By Violet Gonda
16 January 2013
US Ambassador to Zimbabwe, Bruce Wharton, who was touring projects funded by the US government in Manicaland province, was greeted on Tuesday and Wednesday by demonstrators who are against the restrictive measures imposed by the US.
Wharton told SW Radio Africa that on Tuesday he had gone to visit the Sangano Dairy Farm, a USAID funded project in Rusape, but had to abandon his tour prematurely because of the disturbances by the placard carrying protesters who sang liberation war and anti-sanctions songs.
Western countries, including the European Union, imposed a travel ban and asset freeze on members of the ZANU PF government and some companies more than a decade ago.
Ambassador Wharton said the US has made it very clear that it wants to see the rule of law and democratic processes respected, before the restrictions can be removed.
He said: “Sanctions do not affect the larger population of Zimbabwe. It is my goal to see our relationship normalize but it will require work from both sides.”
“Secretary Clinton spoke in Cape Town last year and said that we will go action for action with Zimbabwe.” Wharton added: “When and if we see a draft constitution and a successful referendum then we will talk about how the United States will respond.”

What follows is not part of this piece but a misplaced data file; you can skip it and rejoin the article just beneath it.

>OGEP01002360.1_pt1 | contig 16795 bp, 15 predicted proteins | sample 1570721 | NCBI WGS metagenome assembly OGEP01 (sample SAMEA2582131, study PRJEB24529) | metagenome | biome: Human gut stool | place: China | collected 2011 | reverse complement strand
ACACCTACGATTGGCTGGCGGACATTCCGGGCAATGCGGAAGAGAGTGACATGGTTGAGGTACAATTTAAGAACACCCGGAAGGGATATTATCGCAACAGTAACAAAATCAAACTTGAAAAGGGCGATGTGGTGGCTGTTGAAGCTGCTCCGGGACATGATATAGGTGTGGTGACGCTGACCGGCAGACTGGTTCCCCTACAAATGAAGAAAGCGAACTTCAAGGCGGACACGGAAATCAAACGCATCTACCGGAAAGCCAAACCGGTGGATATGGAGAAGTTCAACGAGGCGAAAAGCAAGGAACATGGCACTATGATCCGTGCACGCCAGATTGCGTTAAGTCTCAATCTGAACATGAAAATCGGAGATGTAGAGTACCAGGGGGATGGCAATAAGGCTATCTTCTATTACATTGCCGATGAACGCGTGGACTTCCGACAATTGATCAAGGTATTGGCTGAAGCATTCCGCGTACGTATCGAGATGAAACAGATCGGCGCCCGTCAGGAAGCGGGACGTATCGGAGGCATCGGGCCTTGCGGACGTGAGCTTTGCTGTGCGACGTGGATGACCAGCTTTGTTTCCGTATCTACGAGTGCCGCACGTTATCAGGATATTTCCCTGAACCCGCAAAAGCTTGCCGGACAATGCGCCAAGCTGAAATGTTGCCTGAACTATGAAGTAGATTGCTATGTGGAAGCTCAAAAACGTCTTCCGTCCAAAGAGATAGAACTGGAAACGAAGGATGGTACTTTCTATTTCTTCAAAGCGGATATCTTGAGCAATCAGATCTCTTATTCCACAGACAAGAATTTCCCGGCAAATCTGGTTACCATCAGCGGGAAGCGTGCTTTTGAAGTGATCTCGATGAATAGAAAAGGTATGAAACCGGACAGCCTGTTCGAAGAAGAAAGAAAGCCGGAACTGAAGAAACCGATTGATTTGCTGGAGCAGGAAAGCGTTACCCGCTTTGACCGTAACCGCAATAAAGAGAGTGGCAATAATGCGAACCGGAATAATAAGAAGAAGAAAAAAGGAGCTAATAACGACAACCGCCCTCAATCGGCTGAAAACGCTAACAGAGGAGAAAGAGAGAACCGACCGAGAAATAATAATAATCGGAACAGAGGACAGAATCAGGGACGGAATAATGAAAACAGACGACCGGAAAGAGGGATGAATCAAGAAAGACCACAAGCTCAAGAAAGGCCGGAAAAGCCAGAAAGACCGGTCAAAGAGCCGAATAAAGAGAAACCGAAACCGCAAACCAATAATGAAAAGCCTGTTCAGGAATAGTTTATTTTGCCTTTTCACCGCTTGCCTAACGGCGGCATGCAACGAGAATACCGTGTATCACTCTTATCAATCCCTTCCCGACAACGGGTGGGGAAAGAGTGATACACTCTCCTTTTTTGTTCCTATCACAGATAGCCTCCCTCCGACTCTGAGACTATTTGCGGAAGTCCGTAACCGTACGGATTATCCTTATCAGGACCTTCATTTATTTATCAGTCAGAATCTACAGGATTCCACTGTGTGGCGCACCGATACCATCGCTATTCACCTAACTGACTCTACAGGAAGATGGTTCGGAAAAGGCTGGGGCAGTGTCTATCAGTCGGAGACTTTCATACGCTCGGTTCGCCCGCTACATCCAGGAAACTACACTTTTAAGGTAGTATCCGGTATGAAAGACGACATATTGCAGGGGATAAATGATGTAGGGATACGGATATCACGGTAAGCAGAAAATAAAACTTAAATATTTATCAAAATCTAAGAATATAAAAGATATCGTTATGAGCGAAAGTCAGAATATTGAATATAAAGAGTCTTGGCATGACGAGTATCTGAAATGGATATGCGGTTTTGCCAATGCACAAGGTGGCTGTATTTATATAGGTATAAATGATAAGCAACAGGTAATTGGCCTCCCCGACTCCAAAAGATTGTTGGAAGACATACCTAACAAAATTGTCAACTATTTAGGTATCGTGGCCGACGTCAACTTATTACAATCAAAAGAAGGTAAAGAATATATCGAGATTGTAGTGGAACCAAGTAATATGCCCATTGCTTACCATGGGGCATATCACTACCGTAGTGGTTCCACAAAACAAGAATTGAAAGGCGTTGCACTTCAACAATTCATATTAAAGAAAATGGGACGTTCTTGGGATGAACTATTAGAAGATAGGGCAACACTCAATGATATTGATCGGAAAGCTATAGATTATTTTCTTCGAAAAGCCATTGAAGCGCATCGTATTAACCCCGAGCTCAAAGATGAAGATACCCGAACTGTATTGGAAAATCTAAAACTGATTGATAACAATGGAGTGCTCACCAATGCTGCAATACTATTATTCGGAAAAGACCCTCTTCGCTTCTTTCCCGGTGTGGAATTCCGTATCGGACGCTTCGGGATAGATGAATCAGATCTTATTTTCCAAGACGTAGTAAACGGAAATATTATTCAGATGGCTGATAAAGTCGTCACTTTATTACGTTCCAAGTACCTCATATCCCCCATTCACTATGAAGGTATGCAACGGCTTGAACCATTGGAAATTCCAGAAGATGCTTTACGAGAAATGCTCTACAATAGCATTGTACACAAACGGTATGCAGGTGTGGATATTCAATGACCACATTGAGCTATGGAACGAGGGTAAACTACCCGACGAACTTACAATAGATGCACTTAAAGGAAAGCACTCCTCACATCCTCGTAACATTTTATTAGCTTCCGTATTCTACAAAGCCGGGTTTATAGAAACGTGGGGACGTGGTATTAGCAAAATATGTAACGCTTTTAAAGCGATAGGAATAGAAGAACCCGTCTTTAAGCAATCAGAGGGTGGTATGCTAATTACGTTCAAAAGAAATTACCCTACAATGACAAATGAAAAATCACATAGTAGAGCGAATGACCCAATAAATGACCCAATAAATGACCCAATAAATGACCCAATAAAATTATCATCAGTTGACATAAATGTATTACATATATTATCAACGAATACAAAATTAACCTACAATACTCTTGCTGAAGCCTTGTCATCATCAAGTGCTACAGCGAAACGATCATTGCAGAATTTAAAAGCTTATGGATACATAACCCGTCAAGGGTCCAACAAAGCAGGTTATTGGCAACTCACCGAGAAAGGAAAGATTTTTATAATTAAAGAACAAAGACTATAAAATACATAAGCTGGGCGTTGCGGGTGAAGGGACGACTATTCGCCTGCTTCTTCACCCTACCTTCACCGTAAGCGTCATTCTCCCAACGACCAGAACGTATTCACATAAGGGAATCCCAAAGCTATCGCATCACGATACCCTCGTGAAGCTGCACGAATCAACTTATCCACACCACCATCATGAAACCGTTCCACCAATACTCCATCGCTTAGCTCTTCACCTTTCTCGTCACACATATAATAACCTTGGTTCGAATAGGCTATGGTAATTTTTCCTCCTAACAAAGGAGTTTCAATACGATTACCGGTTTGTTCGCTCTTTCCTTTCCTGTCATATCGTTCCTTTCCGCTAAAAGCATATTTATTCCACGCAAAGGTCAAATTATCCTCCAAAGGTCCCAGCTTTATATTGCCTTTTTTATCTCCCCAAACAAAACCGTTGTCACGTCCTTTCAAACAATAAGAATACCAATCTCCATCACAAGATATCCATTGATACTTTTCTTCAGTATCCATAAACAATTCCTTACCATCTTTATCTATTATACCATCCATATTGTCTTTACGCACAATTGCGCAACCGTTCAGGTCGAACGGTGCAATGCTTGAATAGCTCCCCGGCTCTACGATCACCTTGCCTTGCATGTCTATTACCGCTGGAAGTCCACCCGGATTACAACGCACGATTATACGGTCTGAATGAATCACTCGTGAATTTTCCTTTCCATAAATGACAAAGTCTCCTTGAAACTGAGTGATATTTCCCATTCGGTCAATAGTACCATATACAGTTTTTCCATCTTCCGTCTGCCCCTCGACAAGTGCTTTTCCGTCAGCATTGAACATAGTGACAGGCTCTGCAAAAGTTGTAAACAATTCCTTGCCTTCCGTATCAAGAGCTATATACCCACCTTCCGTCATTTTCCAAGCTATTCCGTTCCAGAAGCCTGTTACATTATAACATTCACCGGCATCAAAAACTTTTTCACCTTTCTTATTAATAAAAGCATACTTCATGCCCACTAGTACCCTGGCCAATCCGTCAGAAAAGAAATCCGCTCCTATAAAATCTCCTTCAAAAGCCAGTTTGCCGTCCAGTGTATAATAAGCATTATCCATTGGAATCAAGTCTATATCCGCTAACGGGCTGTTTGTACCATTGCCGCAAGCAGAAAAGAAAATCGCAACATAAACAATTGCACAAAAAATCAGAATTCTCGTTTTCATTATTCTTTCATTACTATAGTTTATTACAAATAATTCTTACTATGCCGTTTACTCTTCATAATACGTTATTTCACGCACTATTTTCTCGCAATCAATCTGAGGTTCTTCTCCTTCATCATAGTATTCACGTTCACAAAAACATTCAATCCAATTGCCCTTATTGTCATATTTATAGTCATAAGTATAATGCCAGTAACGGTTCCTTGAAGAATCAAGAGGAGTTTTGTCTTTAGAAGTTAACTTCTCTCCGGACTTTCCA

Suspended MDC-T Mutare Mayor Brian James said Ambassador Wharton was hounded again by a group of “rowdy protestors” in Mutare on Wednesday, resulting in him abandoning a public meeting at the Turner Memorial Library where the US embassy has set up an American corner with an internet café for the general public.
“It was very unfortunate because there was quite a reasonable crowd that had gathered to listen to the Ambassador and to engage in some useful dialogue.”
James said the group was “very disruptive” and verbally abused the people who had gathered for the meeting, damaging some furniture in the library.
“The ambassador moved aside hoping that things would subside but they basically hounded him back into his vehicle.” The Mayor added: “The sad thing about it is that an opportunity to dialogue with the ambassador was lost.”
James said it would appear that the protests were nationally organized to disrupt Wharton from meeting the people, using the sanctions issue as an excuse.
A statement issued by the US embassy said: “While the U.S. values the right to peaceful protest, and notes it as a critical element of democracy, we regret that the roughly 130 ZANU-PF protestors were not interested in a conversation.
“Ambassador Wharton spent about 15-20 minutes listening to their messages – written on placards, and verbal – but was met with no opportunity for constructive conversation.”
This was supposed to be Ambassador Wharton’s first official visit to parts of Manicaland province since he presented his credentials to President Robert Mugabe late last year.